After SA’s democratic elections in 1994, Pahad was elected as a MP and was appointed deputy minister of foreign affairs.

“When he returned to SA after the unbanning of the ANC, he managed to continue pursuing the party’s policies and interests while retaining elements of the hedonism from London,” said Cornish. “It is well known that he and Thabo Mbeki, both before and during and after his presidency, met on most evenings to enjoy Scotch whisky and talk over events of the day. 

“Mbeki is known to have widely sought counsel on writing and speeches before sending his advisers off and completing his solitary travail. Aziz Pahad was at the front and centre of Mbeki’s trusted circle.” 

Pahad was, however, overlooked for ministerial positions and never got the top job in the foreign affairs department. Instead, Mbeki opted for Nkosazana Dlamini Zuma despite the close relationship that the former president had with Aziz and his brother Essop.

Cornish recalled: “Pahad is widely remembered among diplomatic correspondents of the time as the best deputy foreign minister who never got the top job”. When he was sworn in for the third time in 2006, he was jokingly referred to as “the most senior deputy minister”.

The former deputy minister played a prominent part in SA’s ambitious endeavour to stop a US-led attack on Iraq and was the country’s face at the International Court of Justice when SA argued strongly against Israel’s erection of a “security wall” on Palestinian land. 

In Africa, he played an active role in bringing about peace between warring factions in the Democratic Republic of Congo, Burundi and Angola. For Pahad, these assignments were not “just part of the job”. He said he was driven by a belief that “a better SA, Africa and the world” could be achieved. Before the outbreak of the war in Iraq, he shuffled between Pretoria and Baghdad, trying to convince Saddam Hussein to co-operate with the UN’s weapons inspectors. 

Accusations that SA was trying to punch above its weight were brushed aside by Pahad. “People must realise that we are a major economic power in Africa. It is our responsibility to use this power in the interest of Africa. We are not punching above our weight, we are conscious of what is achievable for a country like SA,” he said.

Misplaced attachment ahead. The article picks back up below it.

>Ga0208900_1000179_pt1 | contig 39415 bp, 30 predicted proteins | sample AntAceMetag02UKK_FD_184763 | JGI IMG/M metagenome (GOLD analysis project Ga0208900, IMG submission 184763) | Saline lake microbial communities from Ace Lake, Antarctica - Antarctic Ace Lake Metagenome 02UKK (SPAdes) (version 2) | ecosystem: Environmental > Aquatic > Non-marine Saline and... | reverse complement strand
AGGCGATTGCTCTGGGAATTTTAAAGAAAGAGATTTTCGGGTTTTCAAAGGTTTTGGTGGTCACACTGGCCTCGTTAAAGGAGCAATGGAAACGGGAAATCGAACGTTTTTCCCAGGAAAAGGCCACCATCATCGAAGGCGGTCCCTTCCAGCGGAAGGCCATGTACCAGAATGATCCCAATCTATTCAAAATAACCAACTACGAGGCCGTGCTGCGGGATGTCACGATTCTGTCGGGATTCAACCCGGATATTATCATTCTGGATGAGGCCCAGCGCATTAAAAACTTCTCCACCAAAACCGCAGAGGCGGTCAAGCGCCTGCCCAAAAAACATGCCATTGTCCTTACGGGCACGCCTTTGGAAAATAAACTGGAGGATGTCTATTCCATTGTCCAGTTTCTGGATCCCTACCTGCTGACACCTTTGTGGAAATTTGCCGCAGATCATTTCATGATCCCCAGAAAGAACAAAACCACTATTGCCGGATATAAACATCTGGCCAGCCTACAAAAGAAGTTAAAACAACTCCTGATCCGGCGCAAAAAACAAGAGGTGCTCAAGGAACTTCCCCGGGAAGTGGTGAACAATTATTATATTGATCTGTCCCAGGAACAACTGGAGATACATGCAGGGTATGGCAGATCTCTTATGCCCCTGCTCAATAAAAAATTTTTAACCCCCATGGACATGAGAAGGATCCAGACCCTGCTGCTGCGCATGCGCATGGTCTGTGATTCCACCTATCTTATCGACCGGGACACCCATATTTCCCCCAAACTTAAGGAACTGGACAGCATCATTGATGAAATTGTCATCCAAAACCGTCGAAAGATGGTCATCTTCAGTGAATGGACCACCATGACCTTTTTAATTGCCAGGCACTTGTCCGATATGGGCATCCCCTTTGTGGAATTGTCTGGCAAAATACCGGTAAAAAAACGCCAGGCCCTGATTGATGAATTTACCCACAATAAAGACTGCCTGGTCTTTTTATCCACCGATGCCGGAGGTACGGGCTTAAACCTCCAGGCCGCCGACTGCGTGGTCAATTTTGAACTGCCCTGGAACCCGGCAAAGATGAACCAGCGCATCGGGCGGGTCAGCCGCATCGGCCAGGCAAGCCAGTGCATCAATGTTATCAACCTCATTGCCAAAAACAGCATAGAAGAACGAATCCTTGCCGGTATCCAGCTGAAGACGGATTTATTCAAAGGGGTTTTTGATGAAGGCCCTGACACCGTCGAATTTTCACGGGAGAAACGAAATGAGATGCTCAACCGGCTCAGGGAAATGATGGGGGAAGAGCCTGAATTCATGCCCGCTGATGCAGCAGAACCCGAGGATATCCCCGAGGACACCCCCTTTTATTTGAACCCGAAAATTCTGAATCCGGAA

In September 2008, Pahad resigned his position in protest at the recall of Mbeki by the ANC. He was appointed by former president Jacob Zuma as one of the government’s special envoys for peace in the Middle East in 2014 and in 2017, and he was the special envoy for SA’s candidature on the UN Security Council. 

He told the SABC: “I hope we’ll get a chance to talk about the broad African challenges and how, when we’re talking of peace and stability, do we then deal with the issue of growing poverty, inequality, unemployment and as you know, that’s a huge challenge not only for SA but for many other countries in the world.”

Pahad said despite SA’s sharp criticism of the lack of reform of the council, it remained important to have a voice representing poor and weaker countries at the table while warning of dangers ahead. He also warned that the international community might be sleepwalking its way into a global conflict without understanding that there can be no victors in a future world war.

Mbeki and Pahad remained close throughout their lives. Pahad wrote how Mbeki tried to “culture” him a bit and taught him about the music of Berlioz and Verdi, among other things, and because of that he loved classical music. When he was in Moscow for military training, tickets for the Bolshoi Ballet were a highlight. 

Pahad was seen at Mbeki’s 80th birthday celebrations in June 2022, “still partying”, as one guest observed. He often organised farewell parties for ambassadors returning home and was on a first-name basis with all ambassadors in the country when he was in the foreign ministry. 

“His light touch on the job did not diminish from his effectiveness,” said Cornish. His encyclopaedic knowledge of South African policy was sought by politicians, academics and diplomats.

Commenting on where the ANC was heading in the future Pahad said, in an interview with CNBC Africa in 2015, that “we all had, especially those in exile, read a lot of what happens to a liberation movement when it goes into power. I don’t think we fully appreciate it, the effect of us going into government, in all structures of government and the lack of leadership, both from outside and inside who could deal with a country like SA.” 

His solution for the ANC, after it was accused of losing its moral fibre: “The movement has to return to its roots,” he said, “you have to involve the younger generations. They have to fight for a better SA and a better Africa. You have to give them some value systems to aspire to. For that you need good, strong leadership at all levels. And it is not only the ANC’s problem.

“All political parties have a similar problem. They are not appealing sufficiently to the younger generations and they too easily use this term, ‘Born Frees’ and ‘Lost Generation’ as if we were born revolutionaries... They must take us back to the origins of a SA that is fundamentally transformed,” he said. 

Of Pahad, Cornish said: “History will be kind to Aziz Pahad whose skills, application and talent came to the fore at a time his radically changing SA needed them most.”